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Novak's Fuel Dist. v. Orca Oil Company (6/10/94), 875 P 2d 756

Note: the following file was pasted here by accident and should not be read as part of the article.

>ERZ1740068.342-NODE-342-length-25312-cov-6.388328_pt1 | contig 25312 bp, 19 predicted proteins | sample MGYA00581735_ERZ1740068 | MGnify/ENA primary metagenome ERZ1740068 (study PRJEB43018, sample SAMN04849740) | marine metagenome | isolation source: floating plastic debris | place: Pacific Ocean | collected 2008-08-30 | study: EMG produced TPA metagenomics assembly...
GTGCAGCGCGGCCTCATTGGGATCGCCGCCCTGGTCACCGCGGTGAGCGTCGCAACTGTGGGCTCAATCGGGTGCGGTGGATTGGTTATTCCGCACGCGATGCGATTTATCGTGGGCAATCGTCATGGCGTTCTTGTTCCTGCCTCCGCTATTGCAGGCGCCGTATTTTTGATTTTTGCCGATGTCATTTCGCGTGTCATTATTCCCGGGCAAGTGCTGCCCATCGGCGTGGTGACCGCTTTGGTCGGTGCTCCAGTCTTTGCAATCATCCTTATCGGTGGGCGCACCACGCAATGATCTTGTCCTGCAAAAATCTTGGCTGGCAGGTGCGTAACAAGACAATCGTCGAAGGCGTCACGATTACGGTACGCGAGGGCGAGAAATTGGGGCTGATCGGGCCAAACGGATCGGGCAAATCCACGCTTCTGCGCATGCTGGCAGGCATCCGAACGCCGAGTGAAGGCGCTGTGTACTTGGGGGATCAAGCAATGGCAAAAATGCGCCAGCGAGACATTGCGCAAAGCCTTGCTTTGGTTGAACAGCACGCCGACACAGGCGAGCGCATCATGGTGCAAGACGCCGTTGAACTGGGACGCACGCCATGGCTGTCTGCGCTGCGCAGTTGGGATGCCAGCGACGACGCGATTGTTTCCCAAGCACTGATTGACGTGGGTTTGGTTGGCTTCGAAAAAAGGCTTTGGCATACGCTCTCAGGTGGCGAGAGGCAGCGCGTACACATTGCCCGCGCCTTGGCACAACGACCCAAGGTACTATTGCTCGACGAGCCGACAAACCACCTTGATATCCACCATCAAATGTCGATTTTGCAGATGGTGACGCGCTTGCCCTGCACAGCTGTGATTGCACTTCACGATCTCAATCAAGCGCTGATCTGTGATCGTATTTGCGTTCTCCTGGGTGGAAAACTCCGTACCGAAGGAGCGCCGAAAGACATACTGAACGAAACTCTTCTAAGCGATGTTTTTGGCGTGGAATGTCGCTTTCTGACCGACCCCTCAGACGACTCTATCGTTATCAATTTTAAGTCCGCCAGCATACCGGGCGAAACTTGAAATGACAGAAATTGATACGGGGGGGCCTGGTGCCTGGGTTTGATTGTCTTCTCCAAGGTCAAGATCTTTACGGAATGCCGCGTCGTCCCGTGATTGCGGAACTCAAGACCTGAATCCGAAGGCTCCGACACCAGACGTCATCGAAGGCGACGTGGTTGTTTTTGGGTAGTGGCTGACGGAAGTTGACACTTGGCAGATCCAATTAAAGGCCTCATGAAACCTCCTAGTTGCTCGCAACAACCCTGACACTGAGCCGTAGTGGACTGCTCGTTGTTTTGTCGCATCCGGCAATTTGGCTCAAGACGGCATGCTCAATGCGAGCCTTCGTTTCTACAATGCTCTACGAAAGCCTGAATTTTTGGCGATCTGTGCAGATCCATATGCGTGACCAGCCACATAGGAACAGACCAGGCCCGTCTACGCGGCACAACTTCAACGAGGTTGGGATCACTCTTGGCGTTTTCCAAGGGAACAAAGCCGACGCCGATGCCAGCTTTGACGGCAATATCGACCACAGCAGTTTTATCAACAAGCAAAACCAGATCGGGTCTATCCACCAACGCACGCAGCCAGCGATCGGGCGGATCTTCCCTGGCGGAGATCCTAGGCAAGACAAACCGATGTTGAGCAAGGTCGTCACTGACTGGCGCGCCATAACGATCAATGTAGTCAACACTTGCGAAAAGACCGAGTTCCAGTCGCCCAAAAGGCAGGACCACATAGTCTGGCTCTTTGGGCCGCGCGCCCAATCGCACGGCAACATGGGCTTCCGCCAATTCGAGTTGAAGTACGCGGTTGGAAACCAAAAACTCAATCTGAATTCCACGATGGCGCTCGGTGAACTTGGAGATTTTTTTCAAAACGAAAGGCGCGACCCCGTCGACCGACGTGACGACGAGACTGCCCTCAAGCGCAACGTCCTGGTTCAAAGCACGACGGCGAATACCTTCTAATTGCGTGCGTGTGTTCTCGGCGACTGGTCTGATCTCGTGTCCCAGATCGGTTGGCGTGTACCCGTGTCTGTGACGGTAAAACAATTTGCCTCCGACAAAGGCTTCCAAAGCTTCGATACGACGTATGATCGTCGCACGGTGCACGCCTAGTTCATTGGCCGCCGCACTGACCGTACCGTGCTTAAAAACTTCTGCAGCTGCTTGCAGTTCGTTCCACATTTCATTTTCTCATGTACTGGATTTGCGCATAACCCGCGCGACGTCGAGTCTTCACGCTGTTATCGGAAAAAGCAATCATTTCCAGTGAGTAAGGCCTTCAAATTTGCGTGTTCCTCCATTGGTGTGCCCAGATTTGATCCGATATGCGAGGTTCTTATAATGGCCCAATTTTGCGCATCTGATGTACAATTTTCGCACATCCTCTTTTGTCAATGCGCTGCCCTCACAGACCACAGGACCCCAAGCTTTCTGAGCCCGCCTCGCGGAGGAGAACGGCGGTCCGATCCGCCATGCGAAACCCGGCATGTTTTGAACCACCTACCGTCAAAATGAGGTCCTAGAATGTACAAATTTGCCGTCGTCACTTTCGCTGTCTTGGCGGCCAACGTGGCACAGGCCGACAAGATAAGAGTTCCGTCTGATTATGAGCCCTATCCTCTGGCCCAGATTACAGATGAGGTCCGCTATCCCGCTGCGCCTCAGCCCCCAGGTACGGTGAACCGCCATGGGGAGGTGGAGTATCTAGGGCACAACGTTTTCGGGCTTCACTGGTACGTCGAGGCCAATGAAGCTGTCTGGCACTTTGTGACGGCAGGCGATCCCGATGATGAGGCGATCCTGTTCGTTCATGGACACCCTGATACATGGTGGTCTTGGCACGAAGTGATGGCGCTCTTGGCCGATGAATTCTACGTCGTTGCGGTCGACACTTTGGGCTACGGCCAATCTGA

NOTICE: This opinion is subject to formal correction before publication in the Pacific Reporter. Readers are requested to bring errors to the attention of the Clerk of the Appellate Courts, 303 K Street, Anchorage, Alaska 99501. THE SUPREME COURT OF THE STATE OF ALASKA SCOTT NOVAK, individually and ) Supreme Court d/b/a NOVAK's FUEL ) No. S-5637/5638 DISTRIBUTORS, ) ) Superior Court Appellant and ) No. 3CO-88-123 CI Cross-Appellee, ) ) O P I N I O N v. ) ) [No. 4091 - June 10, 1994] ORCA OIL CO., INC. ) ) Appellee and ) Cross-Appellant. ) ___________________________________) Appeal from the Superior Court of the State of Alaska, Third Judicial District, Cordova, Glen C. Anderson, Judge. Appearances: David H. Shoup, Condon, Partnow & Sharrock, Anchorage, for Appellant and Cross-Appellee. Kenneth L. Wallack, Law Offices of Kenneth L. Wallack, Anchorage, for Appellee and Cross-Appellant. Before: Moore, Chief Justice, Rabinowitz, Matthews, Compton, Justices, and Bryner, Justice, pro tem.* BRYNER, Justice, pro tem. Scott Novak appeals a superior court order dismissing for want of prosecution his counterclaim against Orca Oil, Inc., and awarding Orca attorney's fees. Orca cross-appeals, contending that the court should have dismissed the counterclaim with, rather than without, prejudice and that the court erred in allowing Novak access to certain state investigative files. I. FACTS Novak became a retail fuel distributor in Cordova in 1987; he bought fuel from Orca, a fuel wholesaler. In March of 1988, Novak filed a complaint with the attorney general's office, alleging price-fixing by Orca. The attorney general's office opened an investigation and obtained pertinent records from Orca pursuant to an initial request letter and a civil investigative demand (CID). Orca subsequently billed Novak for fuel he had purchased. On September 15, 1988, Novak informed Orca that, because of damages he had suffered as a result of Orca's unfair pricing policies, he did not intend to pay. In response, Orca sued Novak for $19,526.50 it claimed owing on Novak's account. Novak counterclaimed for damages, alleging breach by Orca of the Alaska Monopolies and Restraint of Trade Act, AS 45.50.562-.596, and the Unfair Trade Practices and Consumer Protection Act, AS 45.50.471-.561. Novak contended that he was entitled to an offset on Orca's claim for his damages. On October 31, 1988, Novak requested that the attorney general's office disclose information it had received in its investigation of Orca. The next day, Novak filed a motion in his pending civil action for access to the state's investigative records pursuant to AS 45.50.592(e). The attorney general's office joined in the motion, while Orca opposed it. Superior Court Judge John Bosshard granted the motion, finding good cause for release of the state's investigative records, because Novak's counterclaim raised issues identical to the issues the state was investigating.1 Little else happened in the case until July 1991,2 when attorney William Ingaldson entered an appearance as co- counsel for Novak. Orca responded in August 1991 by moving to disqualify Ingaldson from representing Novak, alleging that, while working as an assistant attorney general, Ingaldson had participated in the state's investigation of Orca's alleged antitrust violations. At the same time, Orca moved for partial summary judgment on its claim that Novak owed it $19,525.50. Novak filed oppositions to Orca's motions in August and September 1991. On November 19, 1991, the trial court granted the motions, ordering summary judgment on Orca's action for debt and disqualifying Ingaldson from further participation in the case.3 Another lull ensued. Then, on June 5, 1992, Novak sent a pretrial memorandum to the court by mail, with a copy to Orca (also by mail), requesting that his counterclaim be set for trial. Novak's memorandum spent six days in the mail, reaching the court on June 11, when it was filed. During the interim, on June 9, 1992, Orca filed directly with the court a motion to dismiss Novak's counterclaim pursuant to Alaska Civil Rule 41(e) for want of prosecution. Orca alleged that the last proceeding advancing Novak's counterclaim had occurred more than three years previously, on March 13, 1989, when the court ordered the release of the state's investigative files. Superior Court Judge Glen C. Anderson granted the motion to dismiss, agreeing that Novak had failed to take any steps to prosecute his counterclaim within the preceding year. The court dismissed the counterclaim without prejudice, awarded costs and attorney's fees to Orca, and entered judgment in favor of Orca on both the claim and counterclaim in the total amount of $54,851.71. Novak appeals, claiming that the superior court erred in dismissing his counterclaim for want of prosecution and in awarding Orca attorney's fees based on the erroneous dismissal. Orca cross-appeals, asserting that the court erred in refusing to dismiss with prejudice and in granting Novak's motion for access to state records. II. DISCUSSION A. Dismissal for Failure to Prosecute Alaska Civil Rule 41(e) authorizes the court to dismiss a case either on its own motion or on the motion of a party if no proceeding has been taken in the case for more than one year.4 Before ordering dismissal pursuant to Rule 41(e), the trial court must undertake a two-step inquiry: it must initially inquire whether the party facing dismissal has engaged in any proceedings within the previous one-year period; if not, then it must next inquire whether good cause exists for the delay. Willis v. Wetco Inc., 853 P.2d 533, 536 (Alaska 1993). This court has defined a "proceeding"as "a step, act or measure of record, by the plaintiff, which reflects the serious determination . . . to bring the suit to a resolution; or a step, act or measure of record, by either party, which reflects that the suit is not stagnant." Power Constructors, Inc. v. Acres Am., 811 P.2d 1052, 1053-54 (Alaska 1991) (quoting Shiffman v. K., Inc., 657 P.2d 401, 403 (Alaska 1983)). The occurrence of a "proceeding""will terminate a period of lapse and preclude the trial court from dismissing the action." Power Constructors, 811 P.2d at 1054. In the present case, within the year preceding Orca's motion to dismiss Novak's counterclaim, attorney Ingaldson had filed a notice of appearance as co-counsel on behalf of Novak, Orca had moved to disqualify him on the ground of conflict, and, following opposition by Novak, the trial court had granted Orca's motion, precluding Ingaldson's further participation in the case. In granting Orca's motion to dismiss for want of prosecution, however, the trial court ruled that these proceedings were not in furtherance of the counterclaim because, in the judge's view, they related exclusively to Orca's claim for debt against Novak, not to Novak's counterclaim against Orca.5 The trial court's ruling assumes that only proceedings specifically related to Novak's counterclaim would suffice to prevent dismissal of the counterclaim under Rule 41(e). We have never had occasion to address this issue. A literal reading of Rule 41(e), however, provides little support for the trial court's assumption: the rule speaks broadly of dismissing "actions"and "cases in which no proceedings have been taken for more than one year;"it does not mention dismissing "claims" or "counterclaims." In any event, we need not resolve the issue here, since the trial court was clearly erroneous in finding that Orca's motion to disqualify Ingaldson related exclusively to its claim of debt and not to Novak's counterclaim. Orca's motion expressed no such limitation. To the contrary, the motion was primarily based on Ingaldson's role in the attorney general's antitrust investigation of Orca -- the subject-matter of Novak's counterclaim -- and made no mention of Orca's claim for Novak's unpaid account. Nor is it significant that the issue of Ingaldson's representation was raised by Orca rather than Novak, since a "proceeding" occurs for purposes of Rule 41(e) when a step is taken by "either party, which reflects that the suit is not stagnant." Power Constructors, 811 P.2d at 1053-54 (quoting Shiffman, 657 P.2d at 403). As we stated in Shiffman, "affirmative action taken by either party terminates the period of lapse." 657 P.2d at 403 n.4. Here, because the proceedings concerning Ingaldson's disqualification related to Novak's counterclaim and reflected that the counterclaim was not stagnant, they were "proceedings"within the contemplation of Rule 41(e) and thus terminated the period of lapse.6 Novak's June 5, 1992 trial-setting memorandum also amounted to a proceeding terminating the Rule 41(e) lapse. The trial court ruled that the pretrial memorandum could not be considered for purposes of determining the period of inactivity on Novak's counterclaim, because the memorandum did not actually reach the court and was not filed until June 11, two days after Orca filed its Rule 41(e) motion to dismiss. Yet Novak had mailed the memorandum to the court, with a copy to Orca, on June 5, four days before Orca moved to dismiss the counterclaim. Service of the memorandum was complete upon its mailing. See Alaska R. Civ. P. 5(b). These circumstances render Novak's case virtually indistinguishable from Zeller v. Poor, 577 P.2d 695 (Alaska 1978). In Zeller, plaintiff's counsel mailed a request for a trial date to the court; the request was filed upon its arrival three days later. Id. at 697. After the request was mailed, but before it was filed, defendants filed a motion to dismiss pursuant to Civil Rule 41(e). Id. at 696. This court concluded: "Under the provisions of Civil Rule 5(b) service was completed upon mailing, two days before the [defendants] filed their motion to dismiss. Since service of the trial-setting request was completed prior to the filing of the motion to dismiss, dismissal under Civil Rule 41(e) was improper." Id. at 697 (footnotes omitted). Orca nevertheless asserts that our more recent decision in Power Constructors has superseded Zeller. In Power Constructors, 811 P.2d at 1054, we held that "[a] pretrial memorandum filed after the court issues its notice of dismissal does not constitute a 'proceeding' under Civil Rule 41(e)." In doing so, we cited Radinsky v. Karras, 511 P.2d 935 (Colo. App. 1973), for the proposition that the "filing of the notice to set trial after the court issued notice to show cause why [the] action should not be dismissed did not prevent dismissal for failure to prosecute." Id. at 1054 n.3. Thus, Orca argues that according to Power Constructors, Novak's memorandum to set the counterclaim for trial, which was mailed before but filed after Orca's motion to dismiss pursuant to Rule 41(e), did not prevent dismissal for failure to prosecute. Id. at 1054 n.3. In context, however, Power Constructors is inapposite. Our holding in that case recognized that the purposes of Rule 41(e) "would be considerably compromised if plaintiffs knew that, no matter how long they delayed, they could avoid dismissal by filing a pleading of record as soon as the court issued its notice of dismissal or a party filed a motion to dismiss." Power Constructors, 811 P.2d at 1054. As should be apparent from this passage, our concern in Power Constructors was with pretrial memoranda filed in response to a Rule 41(e) notice of dismissal or motion to dismiss. We did not purport to deal with the situation addressed in Zeller, where the motion to dismiss was filed in the interim between service and filing of the pretrial memorandum. Under the circumstances in Zeller, and, likewise, under the circumstances here, the risk of abuse that engendered our concern in Power Constructors is virtually nonexistent. Zeller deals directly with this situation, and its holding is controlling in this case. We conclude that the trial court erred in finding that no proceedings relating to Novak's counterclaim had occurred during the year immediately preceding Orca's motion to dismiss. For this reason, the order dismissing the counterclaim pursuant to Civil Rule 41(e) was improper and must be vacated. B. Disclosure of Investigative Records We next address Orca's claim on cross-appeal that the trial court erred in allowing Novak to have access to documents obtained by the state through the attorney general's antitrust investigation of Orca.7 Shortly after beginning its investigation of Orca for antitrust and monopolization violations, the attorney general's office requested and obtained certain documents from Orca pursuant to a civil investigative demand (CID).8 In November 1988, Novak moved for disclosure of the state's investigative records, claiming that the violations targeted in the attorney general's investigation were identical to those involved in his counterclaim against ORCA and that, therefore, "[t]he information sought to be discovered [was] relevant, or [would] likely lead to relevant evidence, for use in [Novak's] prosecution of his claims against [Orca]." After a hearing on the motion, the superior court found good cause for disclosure, because "the factual and legal issues in [the] civil case [were] the same as the CID investigation"and such "shortened discovery"was in the "public interest." The court granted Novak's motion but expressly provided that Orca could move for a protective order as to any documents in the state's files that might be subject to a claim of privilege. At no point thereafter did Orca seek a protective order. On cross-appeal, Orca claims that the trial court erred in ordering disclosure. The State's disclosure of civil investigative records is addressed in AS 45.50.592(e): Documentary material produced pursuant to a [CID], or copies of it, unless otherwise ordered by a superior court for good cause shown, may not be produced for inspection or copying by, nor may its contents be disclosed to, anyone other than an authorized employee of the state without the consent of the person who produced the material. Here, Orca contends that the trial court mistakenly equated the statutory requirement of good cause for disclosure with mere relevance. Orca argues that good cause should require a showing of substantial need and undue hardship. We have not previously considered the meaning of the good cause requirement in AS 45.50.592(e), and the legislative history is devoid of any definition of good cause. In arguing for a rigorous definition equating good cause to substantial need and undue hardship, Orca relies on State v. Lowry, 802 S.W.2d 669 (Tex. 1991), where, according to Orca, this standard was adopted under analogous circumstances. Orca correctly observes that Lowry involved documents obtained pursuant to a CID and that disclosure of those documents was subject to a statutory good cause requirement. Id. at 671-72. However, the Lowry documents were also the subject of a statutory witness statement privilege, which specified substantial need and undue hardship as the applicable standard for disclosure of privileged statements. Noting that a showing of substantial need and undue hardship would ordinarily suffice to establish good cause, the Lowry court went on to use this standard, which it evidently deemed more rigorous, as a point of reference for analyzing compliance with both the "good cause" requirement of the CID statute and the "substantial need and undue hardship" test of the witness statements privilege statute. Id. at 673. Lowry nonetheless recognized the two standards as distinct,9 and nowhere did it hold that a showing of substantial need and undue hardship was a necessary prerequisite to establish good cause. Accordingly, in our view, Lowry sheds little light on the good cause issue presented here. Orca further maintains that the definition of good cause it proposes can be gleaned from Alaska Civil Rule 26(b)(3), which permits discovery of certain documents "only upon a showing that the party seeking discovery has substantial need of the materials in the preparation of his case and that he is unable without undue hardship to obtain the substantial equivalent of the materials by other means." Id. However, this portion of Rule 26(b) governs disclosure of attorney work product, which falls within a privilege that has traditionally barred discovery absent extraordinary circumstances. See generally 4 James Moore, Moore's Federal Practice 26.64 at 26-352 to 26-389 (2d ed. 1992). Orca has advanced no cogent reason why good cause for disclosure, as specified in AS 45.50.592(e), should be equated with the rigorous standard governing discovery of privileged information. Nor do we perceive any such reason. The state's use of CIDs is expressly limited to unprivileged documents: AS 45.50.592(c)(1) provides that a CID may not "require the production of documentary material which would be privileged from disclosure if demanded by a subpoena duces tecum." Moreover, in the present case, the trial court expressly ruled that Orca could assert any applicable privilege before the state disclosed its investigative files to Novak. Despite this ruling, Orca raised no claim of privilege. Where, as here, a private party seeks information under AS 45.50.592(e) in aid of civil litigation against the party from whom the information was obtained, we think an appropriate starting point for determining good cause is the general discovery standard set forth in Alaska Civil Rule 26(b)(1), which states that "[p]arties may obtain discovery regarding any matter, not privileged which is relevant to the subject matter involved in the pending action." Good cause for disclosure certainly need not be found in all cases where mere relevance is shown. The issue of good cause must ultimately be determined by an exercise of the trial court's sound discretion, based on the court's consideration of the totality of the circumstances in each case. For this reason, beyond establishing relevance, as defined in Rule 26(b)(1), as the starting point for determining good cause under AS 45.50.592(a), we decline to define good cause with greater specificity. In particular, we think no purpose would be served in defining good cause so narrowly as to preclude disclosure under AS 45.50.592(a) when a requesting party shows that the information to be disclosed would likely be fair game for discovery in pending civil litigation and is sought for purposes compatible with the underlying purposes of the state's investigation. These are essentially the grounds upon which the trial court ordered disclosure in the present case. Here, the court expressly found good cause based on the close similarity between the attorney general's investigation and Novak's counterclaim. The state joined in Novak's request for disclosure, and the court's order was expressly tailored to allow Orca to claim privilege as to any of the documents it had provided to the state in response to the CID. The trial court did not abuse its discretion in finding good cause under these circumstances.10 III. CONCLUSION The superior court's order dismissing Novak's counterclaim pursuant to Civil Rule 41(e) for want of prosecution is VACATED.11 The order allowing disclosure pursuant to AS 45.50.592(e) is AFFIRMED. This case is REMANDED for further proceedings in connection with the counterclaim. _______________________________ * Sitting by assignment made under article IV, section 16 of the Alaska Constitution. 1 Subsequently, the attorney general's office terminated its investigation of Orca on the ground that "Novak had retained counsel and was able and willing to pursue this matter privately." 2 In February 1991, due to the inactivity, the court sent Novak and Orca notice that the case would be dismissed for want of prosecution pursuant to Alaska Civil Rule 41(e) unless they showed good cause within thirty days why it should not be dismissed. On March 21, 1991, Novak filed a statement indicating that he had recently substituted counsel and was prepared to move the case forward. In response, the trial court decided not to dismiss the case. Neither party contends that the 1991 Rule 41(e) notice has any direct bearing on the issues presented in this appeal. 3 Novak did not appeal the order granting summary judgment on Orca's action for debt. 4 Civil Rule 41(e) provides: (e) Dismissal for Want of Prosecution. Actions which have been pending in a court for more than one year without any proceedings having been taken may be dismissed as a matter of course, for want of prosecution, by the court on its own motion or on motion of a party to the action. The clerk shall review all pending cases semi- annually and in all cases in which no proceedings have been taken for more than one year, the court shall hold a call of the calendar or the clerk shall send notice to the parties to show cause in writing why the action should not be dismissed. If good cause to the contrary is not shown at a call of the calendar or within 30 days of distribution of the notice, the court shall dismiss the action. The clerk may dismiss actions under this paragraph if a party has not opposed dismissal. A dismissal for want of prosecution is without prejudice unless the court states in the order that the case is dismissed with prejudice. A lower court's dismissal of an action pursuant to Civil Rule 41(e) is ordinarily subject to reversal for abuse of discretion. Willis v. Wetco, Inc., 853 P.2d 533, 534 n.1 (Alaska 1993). To the extent that the lower court's dismissal hinges on an interpretation of Civil Rule 41(e), however, its ruling presents a question of law as to which we apply our independent judgment. Johnson v. Siegfried, 838 P.2d 1252, 1254 (Alaska 1992). 5 In this regard, the judge stated: "It is illogical to construe Civil Rule 41(e) to reward a dilatory party for his opponent's diligence in pursuing a separate cause of action." 6 We need not decide whether Ingaldson's July 11, 1991 notice of appearance, standing alone, would have amounted to a "proceeding" under Rule 41(e). We note, however, that Orca is mistaken in citing Power Constructors as having decided that substitution of counsel can never constitute a proceeding under Rule 41(e). In Power Constructors, this court stated that "[s]tanding alone, substitution of counsel and the consequent need for more time to review the case does not constitute good cause for a . . . delay in prosecution." 811 P.2d at 1054 (emphasis added). The substitution of counsel in that case had preceded the one-year period of inactivity, and we addressed substitution only in the context of determining whether the trial court had abused its discretion in declining to find "good cause" to deny dismissal -- the second prong of the Rule 41(e) analysis. Id. 7 Our decision that the superior court erred in dismissing Novak's counterclaim makes it unnecessary to consider Orca's separate argument on cross-appeal that the court erred in failing to dismiss the counterclaim with prejudice. 8 AS 45.50.592(a) provides: If the attorney general determines that a person is in possession, custody, or control of a documentary evidence, wherever situated, that the attorney general believes to be relevant to an investigation authorized in AS 45.50.590, the attorney general may execute in writing and cause to be served upon that person an investigative demand requiring the person to produce the documentary material and permit inspection and copying. 9 Specifically, the Texas Supreme Court found that the defendants had satisfied "the substantial need and undue hardship requirements of [the Texas witness statement privilege rule] as well as the burden of establishing good cause under [the CID statute]." Id. (emphasis added). 10 We reject Orca's related contention that disclosure was barred by AS 45.50.521(b), which specifies that investigative records obtained by the attorney general's office by a CID are not "public records available for inspection by the general public." Disclosing documents pursuant to a court order based on a showing of good cause in conformity with AS 45.50.592(e) is not tantamount to treating the documents as public records. 11 Because we vacate the dismissal of the counterclaim, we must also vacate the court's award of attorney's fees to Orca, since the award was calculated on the basis that Orca had prevailed both on its claim and on Novak's counterclaim. Given the close relationship between the claim and counterclaim in this case, and because of Novak's assertion of a right to offset damages alleged in his counterclaim, we conclude that enforcement of the summary judgment entered for Orca should be stayed pursuant to Civil Rule 62(g) pending resolution of the counterclaim. Attorneys fees can then be redetermined upon conclusion of the case, based on the ultimate resolution of all claims.